WASHINGTON (WJLA) - Super Typhoon Haiyan slammed into Tacloban in the Philippines with a ferocity never seen before.
"I have not spoken to anyone who hasn't lost someone close to them," said Tacloban Mayor Alfred Romualdez.
While nearly 200 mile per hour gusts were recorded, it is believed that a 16-foot storm surge is to blame for thousands feared dead and many more feared missing in this island nation.
Magina Fernandez lost everything.
"Get international help to come here now!" she urged. "Not tomorrow, now! This is really bad, worse than hell."
On Sunday, Red Cross volunteers in the nation's capital asked simple but critical questions at a call center, trying to connect people in our region with loved ones unreachable in the Philippines.
Throughout this archipelago, communications are down with hospitals, airports, and seaports all either closed or destroyed.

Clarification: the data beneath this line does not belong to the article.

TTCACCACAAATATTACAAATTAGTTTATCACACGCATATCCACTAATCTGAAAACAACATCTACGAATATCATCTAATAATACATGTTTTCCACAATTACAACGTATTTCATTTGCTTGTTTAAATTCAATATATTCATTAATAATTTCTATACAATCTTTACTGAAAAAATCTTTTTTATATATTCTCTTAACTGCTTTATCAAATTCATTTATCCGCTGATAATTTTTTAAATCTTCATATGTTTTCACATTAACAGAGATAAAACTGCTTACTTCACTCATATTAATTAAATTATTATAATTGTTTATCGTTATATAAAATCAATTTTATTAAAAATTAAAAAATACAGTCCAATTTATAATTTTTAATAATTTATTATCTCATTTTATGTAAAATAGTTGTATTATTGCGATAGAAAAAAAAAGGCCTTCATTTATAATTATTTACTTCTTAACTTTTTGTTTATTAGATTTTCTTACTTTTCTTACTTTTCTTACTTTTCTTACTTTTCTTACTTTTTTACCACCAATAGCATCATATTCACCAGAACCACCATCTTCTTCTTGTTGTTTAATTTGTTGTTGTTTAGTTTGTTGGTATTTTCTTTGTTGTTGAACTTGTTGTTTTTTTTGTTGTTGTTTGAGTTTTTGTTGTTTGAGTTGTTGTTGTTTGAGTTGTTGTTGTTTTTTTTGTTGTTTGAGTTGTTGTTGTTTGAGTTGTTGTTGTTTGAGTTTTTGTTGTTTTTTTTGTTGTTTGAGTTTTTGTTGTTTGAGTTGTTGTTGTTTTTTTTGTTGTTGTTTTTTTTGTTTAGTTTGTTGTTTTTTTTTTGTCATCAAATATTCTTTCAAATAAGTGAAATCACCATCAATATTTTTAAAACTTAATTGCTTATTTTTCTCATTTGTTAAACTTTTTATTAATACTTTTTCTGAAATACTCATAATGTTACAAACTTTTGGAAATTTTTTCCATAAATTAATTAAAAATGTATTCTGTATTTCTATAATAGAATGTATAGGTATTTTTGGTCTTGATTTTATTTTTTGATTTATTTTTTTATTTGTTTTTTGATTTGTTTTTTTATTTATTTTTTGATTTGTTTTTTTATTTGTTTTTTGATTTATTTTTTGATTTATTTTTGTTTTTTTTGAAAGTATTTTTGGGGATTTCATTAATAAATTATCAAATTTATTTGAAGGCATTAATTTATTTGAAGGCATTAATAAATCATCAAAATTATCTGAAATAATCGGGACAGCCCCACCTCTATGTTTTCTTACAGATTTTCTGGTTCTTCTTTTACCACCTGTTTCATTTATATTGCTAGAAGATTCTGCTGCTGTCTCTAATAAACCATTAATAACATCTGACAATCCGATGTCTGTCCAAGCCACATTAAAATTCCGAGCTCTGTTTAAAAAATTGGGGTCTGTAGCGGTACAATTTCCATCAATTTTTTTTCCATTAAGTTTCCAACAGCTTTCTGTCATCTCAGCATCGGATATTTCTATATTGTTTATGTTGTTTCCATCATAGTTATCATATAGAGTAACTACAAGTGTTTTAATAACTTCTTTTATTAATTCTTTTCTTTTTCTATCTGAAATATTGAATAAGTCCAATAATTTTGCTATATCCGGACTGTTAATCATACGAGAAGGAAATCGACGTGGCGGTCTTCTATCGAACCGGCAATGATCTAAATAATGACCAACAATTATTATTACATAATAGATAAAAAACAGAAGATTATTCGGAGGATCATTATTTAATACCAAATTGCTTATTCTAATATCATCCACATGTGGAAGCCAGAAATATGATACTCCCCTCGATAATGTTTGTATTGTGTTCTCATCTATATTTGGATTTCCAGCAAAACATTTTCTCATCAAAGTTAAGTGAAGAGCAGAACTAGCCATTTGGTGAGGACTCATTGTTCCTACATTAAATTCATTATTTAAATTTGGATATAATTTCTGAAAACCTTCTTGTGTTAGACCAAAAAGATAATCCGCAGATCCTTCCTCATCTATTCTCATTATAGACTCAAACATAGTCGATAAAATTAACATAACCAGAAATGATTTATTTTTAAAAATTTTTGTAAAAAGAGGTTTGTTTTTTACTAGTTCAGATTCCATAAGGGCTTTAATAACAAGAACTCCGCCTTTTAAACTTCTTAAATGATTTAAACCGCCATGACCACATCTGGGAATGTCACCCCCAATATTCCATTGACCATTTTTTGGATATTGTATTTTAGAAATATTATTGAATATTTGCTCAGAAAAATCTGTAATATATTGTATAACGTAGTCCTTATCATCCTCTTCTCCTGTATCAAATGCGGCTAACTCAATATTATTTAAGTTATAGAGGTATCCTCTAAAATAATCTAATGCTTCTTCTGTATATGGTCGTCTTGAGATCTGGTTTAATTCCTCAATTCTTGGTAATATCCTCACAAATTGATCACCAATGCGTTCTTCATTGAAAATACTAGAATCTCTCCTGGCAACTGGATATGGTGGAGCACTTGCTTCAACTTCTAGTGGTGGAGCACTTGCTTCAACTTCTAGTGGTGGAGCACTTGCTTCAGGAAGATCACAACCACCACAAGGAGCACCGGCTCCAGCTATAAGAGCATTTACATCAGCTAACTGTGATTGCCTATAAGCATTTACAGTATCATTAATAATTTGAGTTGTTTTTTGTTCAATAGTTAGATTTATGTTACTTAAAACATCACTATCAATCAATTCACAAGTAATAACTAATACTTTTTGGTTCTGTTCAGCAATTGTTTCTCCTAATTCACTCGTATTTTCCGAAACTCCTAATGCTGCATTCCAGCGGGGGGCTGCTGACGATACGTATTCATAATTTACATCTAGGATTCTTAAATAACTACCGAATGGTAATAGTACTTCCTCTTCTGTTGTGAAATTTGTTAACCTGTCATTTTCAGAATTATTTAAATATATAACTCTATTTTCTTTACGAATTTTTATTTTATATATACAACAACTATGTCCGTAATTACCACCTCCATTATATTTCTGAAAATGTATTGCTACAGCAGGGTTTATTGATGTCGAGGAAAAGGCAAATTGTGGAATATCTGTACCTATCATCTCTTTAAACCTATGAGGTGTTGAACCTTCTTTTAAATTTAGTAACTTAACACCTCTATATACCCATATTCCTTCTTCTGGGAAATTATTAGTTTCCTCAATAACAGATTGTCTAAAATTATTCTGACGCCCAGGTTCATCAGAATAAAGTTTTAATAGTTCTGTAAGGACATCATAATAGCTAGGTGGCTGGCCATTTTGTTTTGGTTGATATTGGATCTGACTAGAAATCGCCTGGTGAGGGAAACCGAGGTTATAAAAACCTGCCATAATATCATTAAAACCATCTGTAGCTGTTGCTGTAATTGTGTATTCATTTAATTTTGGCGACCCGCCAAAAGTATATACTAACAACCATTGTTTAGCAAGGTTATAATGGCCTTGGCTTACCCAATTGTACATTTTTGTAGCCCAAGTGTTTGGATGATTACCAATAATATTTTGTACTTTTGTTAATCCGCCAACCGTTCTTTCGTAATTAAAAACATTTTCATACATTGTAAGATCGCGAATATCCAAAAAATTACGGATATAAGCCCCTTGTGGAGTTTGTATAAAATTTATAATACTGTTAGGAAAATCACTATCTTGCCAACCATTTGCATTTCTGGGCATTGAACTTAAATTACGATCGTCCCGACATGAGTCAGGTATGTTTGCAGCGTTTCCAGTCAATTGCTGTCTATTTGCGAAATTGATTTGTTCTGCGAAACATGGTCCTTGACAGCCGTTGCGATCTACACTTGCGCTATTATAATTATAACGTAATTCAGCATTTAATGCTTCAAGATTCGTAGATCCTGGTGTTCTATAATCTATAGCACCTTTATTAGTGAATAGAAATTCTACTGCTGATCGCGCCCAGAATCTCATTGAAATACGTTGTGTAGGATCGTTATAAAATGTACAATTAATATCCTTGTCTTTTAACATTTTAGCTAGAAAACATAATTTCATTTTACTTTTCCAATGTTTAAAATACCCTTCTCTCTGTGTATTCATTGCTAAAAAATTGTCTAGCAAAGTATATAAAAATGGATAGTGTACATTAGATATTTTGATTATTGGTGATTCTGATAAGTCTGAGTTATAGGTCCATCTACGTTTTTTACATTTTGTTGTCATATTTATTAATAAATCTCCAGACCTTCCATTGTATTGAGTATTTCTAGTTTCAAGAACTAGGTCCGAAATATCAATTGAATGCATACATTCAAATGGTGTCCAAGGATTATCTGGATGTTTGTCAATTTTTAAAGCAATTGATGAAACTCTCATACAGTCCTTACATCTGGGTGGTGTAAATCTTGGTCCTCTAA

Al Santoli is the head of the Asian America Initiative (AAI), and has been to the Philippines dozens of times to provide humanitarian relief. His job is to get the basics - like food, clean water, and medicine - to hard-hit rural areas.
"So we'll load up a truck like this and you'll see it goes out to the pharmacies and supermarkets," he explains. "We're trying our best but it's overwhelming. There's no two ways about that."
For the millions impacted by this storm, help cannot come quickly enough.